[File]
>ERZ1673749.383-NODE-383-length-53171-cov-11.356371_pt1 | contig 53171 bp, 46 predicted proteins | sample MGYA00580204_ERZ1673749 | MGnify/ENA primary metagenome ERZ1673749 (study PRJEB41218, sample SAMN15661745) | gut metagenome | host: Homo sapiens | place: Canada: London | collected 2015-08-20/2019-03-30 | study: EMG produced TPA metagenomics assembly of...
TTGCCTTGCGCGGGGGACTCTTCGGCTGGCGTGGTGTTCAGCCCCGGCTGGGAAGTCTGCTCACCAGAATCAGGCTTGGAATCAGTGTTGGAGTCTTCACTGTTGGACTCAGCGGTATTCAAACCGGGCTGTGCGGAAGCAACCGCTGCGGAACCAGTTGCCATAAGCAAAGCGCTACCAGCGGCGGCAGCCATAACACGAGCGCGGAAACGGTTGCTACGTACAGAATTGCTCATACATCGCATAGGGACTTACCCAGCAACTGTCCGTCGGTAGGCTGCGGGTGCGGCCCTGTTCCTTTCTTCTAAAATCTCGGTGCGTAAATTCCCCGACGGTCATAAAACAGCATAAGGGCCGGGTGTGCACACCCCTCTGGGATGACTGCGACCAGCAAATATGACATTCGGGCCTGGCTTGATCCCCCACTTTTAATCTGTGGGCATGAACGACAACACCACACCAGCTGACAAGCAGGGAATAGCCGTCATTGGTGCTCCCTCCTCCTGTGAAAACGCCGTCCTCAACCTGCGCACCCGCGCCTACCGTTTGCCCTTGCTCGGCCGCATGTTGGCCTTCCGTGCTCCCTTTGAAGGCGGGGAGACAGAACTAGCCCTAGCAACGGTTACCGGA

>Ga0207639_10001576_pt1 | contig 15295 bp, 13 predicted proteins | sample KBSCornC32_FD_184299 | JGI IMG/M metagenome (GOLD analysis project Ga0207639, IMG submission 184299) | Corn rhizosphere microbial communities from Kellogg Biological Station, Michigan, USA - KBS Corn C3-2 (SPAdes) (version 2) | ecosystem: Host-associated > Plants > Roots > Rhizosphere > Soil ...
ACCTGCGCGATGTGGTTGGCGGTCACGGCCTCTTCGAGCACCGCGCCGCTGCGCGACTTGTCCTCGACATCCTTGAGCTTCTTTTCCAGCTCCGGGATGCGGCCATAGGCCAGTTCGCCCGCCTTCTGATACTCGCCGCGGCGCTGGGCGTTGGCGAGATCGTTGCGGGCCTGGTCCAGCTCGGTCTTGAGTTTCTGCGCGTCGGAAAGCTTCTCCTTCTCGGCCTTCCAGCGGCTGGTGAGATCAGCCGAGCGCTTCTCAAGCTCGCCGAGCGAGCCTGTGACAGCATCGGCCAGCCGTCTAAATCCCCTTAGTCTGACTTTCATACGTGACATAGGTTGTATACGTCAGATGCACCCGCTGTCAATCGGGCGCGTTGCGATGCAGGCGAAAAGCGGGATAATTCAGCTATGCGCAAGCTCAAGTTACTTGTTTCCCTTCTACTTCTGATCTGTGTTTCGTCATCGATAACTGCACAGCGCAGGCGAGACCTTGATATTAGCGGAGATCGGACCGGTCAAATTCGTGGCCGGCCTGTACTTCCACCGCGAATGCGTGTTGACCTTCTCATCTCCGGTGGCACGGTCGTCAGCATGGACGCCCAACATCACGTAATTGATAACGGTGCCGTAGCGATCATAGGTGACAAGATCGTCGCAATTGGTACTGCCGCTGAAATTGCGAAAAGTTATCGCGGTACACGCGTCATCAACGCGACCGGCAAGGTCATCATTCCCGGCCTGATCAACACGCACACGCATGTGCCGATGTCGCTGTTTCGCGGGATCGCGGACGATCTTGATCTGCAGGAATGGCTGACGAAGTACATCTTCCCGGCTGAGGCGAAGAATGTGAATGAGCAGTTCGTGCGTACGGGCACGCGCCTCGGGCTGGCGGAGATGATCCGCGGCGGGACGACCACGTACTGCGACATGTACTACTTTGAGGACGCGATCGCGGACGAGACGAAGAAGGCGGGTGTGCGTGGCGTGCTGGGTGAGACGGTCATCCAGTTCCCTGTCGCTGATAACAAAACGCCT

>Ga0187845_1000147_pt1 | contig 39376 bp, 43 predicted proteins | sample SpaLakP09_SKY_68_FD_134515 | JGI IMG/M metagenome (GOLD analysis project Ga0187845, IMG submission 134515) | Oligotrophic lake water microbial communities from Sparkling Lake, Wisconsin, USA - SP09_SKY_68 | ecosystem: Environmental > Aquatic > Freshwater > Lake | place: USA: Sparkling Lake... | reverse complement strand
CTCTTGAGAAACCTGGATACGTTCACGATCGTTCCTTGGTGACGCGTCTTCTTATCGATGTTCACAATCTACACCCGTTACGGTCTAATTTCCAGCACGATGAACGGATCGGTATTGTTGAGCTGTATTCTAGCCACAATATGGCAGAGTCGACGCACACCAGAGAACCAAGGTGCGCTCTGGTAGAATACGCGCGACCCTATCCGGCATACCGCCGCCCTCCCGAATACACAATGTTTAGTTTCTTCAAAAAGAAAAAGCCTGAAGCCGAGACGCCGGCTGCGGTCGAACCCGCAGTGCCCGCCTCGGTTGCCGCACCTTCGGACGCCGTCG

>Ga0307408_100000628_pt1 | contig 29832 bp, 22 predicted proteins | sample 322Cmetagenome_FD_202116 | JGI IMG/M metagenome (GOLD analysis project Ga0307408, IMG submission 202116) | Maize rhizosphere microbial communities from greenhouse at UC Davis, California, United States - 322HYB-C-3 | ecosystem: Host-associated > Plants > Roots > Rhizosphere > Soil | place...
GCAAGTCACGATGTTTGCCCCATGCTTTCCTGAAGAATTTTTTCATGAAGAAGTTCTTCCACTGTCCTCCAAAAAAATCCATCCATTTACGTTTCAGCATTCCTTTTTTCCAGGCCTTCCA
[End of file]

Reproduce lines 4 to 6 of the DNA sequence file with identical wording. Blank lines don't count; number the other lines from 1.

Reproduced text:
ACCTGCGCGATGTGGTTGGCGGTCACGGCCTCTTCGAGCACCGCGCCGCTGCGCGACTTGTCCTCGACATCCTTGAGCTTCTTTTCCAGCTCCGGGATGCGGCCATAGGCCAGTTCGCCCGCCTTCTGATACTCGCCGCGGCGCTGGGCGTTGGCGAGATCGTTGCGGGCCTGGTCCAGCTCGGTCTTGAGTTTCTGCGCGTCGGAAAGCTTCTCCTTCTCGGCCTTCCAGCGGCTGGTGAGATCAGCCGAGCGCTTCTCAAGCTCGCCGAGCGAGCCTGTGACAGCATCGGCCAGCCGTCTAAATCCCCTTAGTCTGACTTTCATACGTGACATAGGTTGTATACGTCAGATGCACCCGCTGTCAATCGGGCGCGTTGCGATGCAGGCGAAAAGCGGGATAATTCAGCTATGCGCAAGCTCAAGTTACTTGTTTCCCTTCTACTTCTGATCTGTGTTTCGTCATCGATAACTGCACAGCGCAGGCGAGACCTTGATATTAGCGGAGATCGGACCGGTCAAATTCGTGGCCGGCCTGTACTTCCACCGCGAATGCGTGTTGACCTTCTCATCTCCGGTGGCACGGTCGTCAGCATGGACGCCCAACATCACGTAATTGATAACGGTGCCGTAGCGATCATAGGTGACAAGATCGTCGCAATTGGTACTGCCGCTGAAATTGCGAAAAGTTATCGCGGTACACGCGTCATCAACGCGACCGGCAAGGTCATCATTCCCGGCCTGATCAACACGCACACGCATGTGCCGATGTCGCTGTTTCGCGGGATCGCGGACGATCTTGATCTGCAGGAATGGCTGACGAAGTACATCTTCCCGGCTGAGGCGAAGAATGTGAATGAGCAGTTCGTGCGTACGGGCACGCGCCTCGGGCTGGCGGAGATGATCCGCGGCGGGACGACCACGTACTGCGACATGTACTACTTTGAGGACGCGATCGCGGACGAGACGAAGAAGGCGGGTGTGCGTGGCGTGCTGGGTGAGACGGTCATCCAGTTCCCTGTCGCTGATAACAAAACGCCT

>Ga0187845_1000147_pt1 | contig 39376 bp, 43 predicted proteins | sample SpaLakP09_SKY_68_FD_134515 | JGI IMG/M metagenome (GOLD analysis project Ga0187845, IMG submission 134515) | Oligotrophic lake water microbial communities from Sparkling Lake, Wisconsin, USA - SP09_SKY_68 | ecosystem: Environmental > Aquatic > Freshwater > Lake | place: USA: Sparkling Lake... | reverse complement strand
CTCTTGAGAAACCTGGATACGTTCACGATCGTTCCTTGGTGACGCGTCTTCTTATCGATGTTCACAATCTACACCCGTTACGGTCTAATTTCCAGCACGATGAACGGATCGGTATTGTTGAGCTGTATTCTAGCCACAATATGGCAGAGTCGACGCACACCAGAGAACCAAGGTGCGCTCTGGTAGAATACGCGCGACCCTATCCGGCATACCGCCGCCCTCCCGAATACACAATGTTTAGTTTCTTCAAAAAGAAAAAGCCTGAAGCCGAGACGCCGGCTGCGGTCGAACCCGCAGTGCCCGCCTCGGTTGCCGCACCTTCGGACGCCGTCG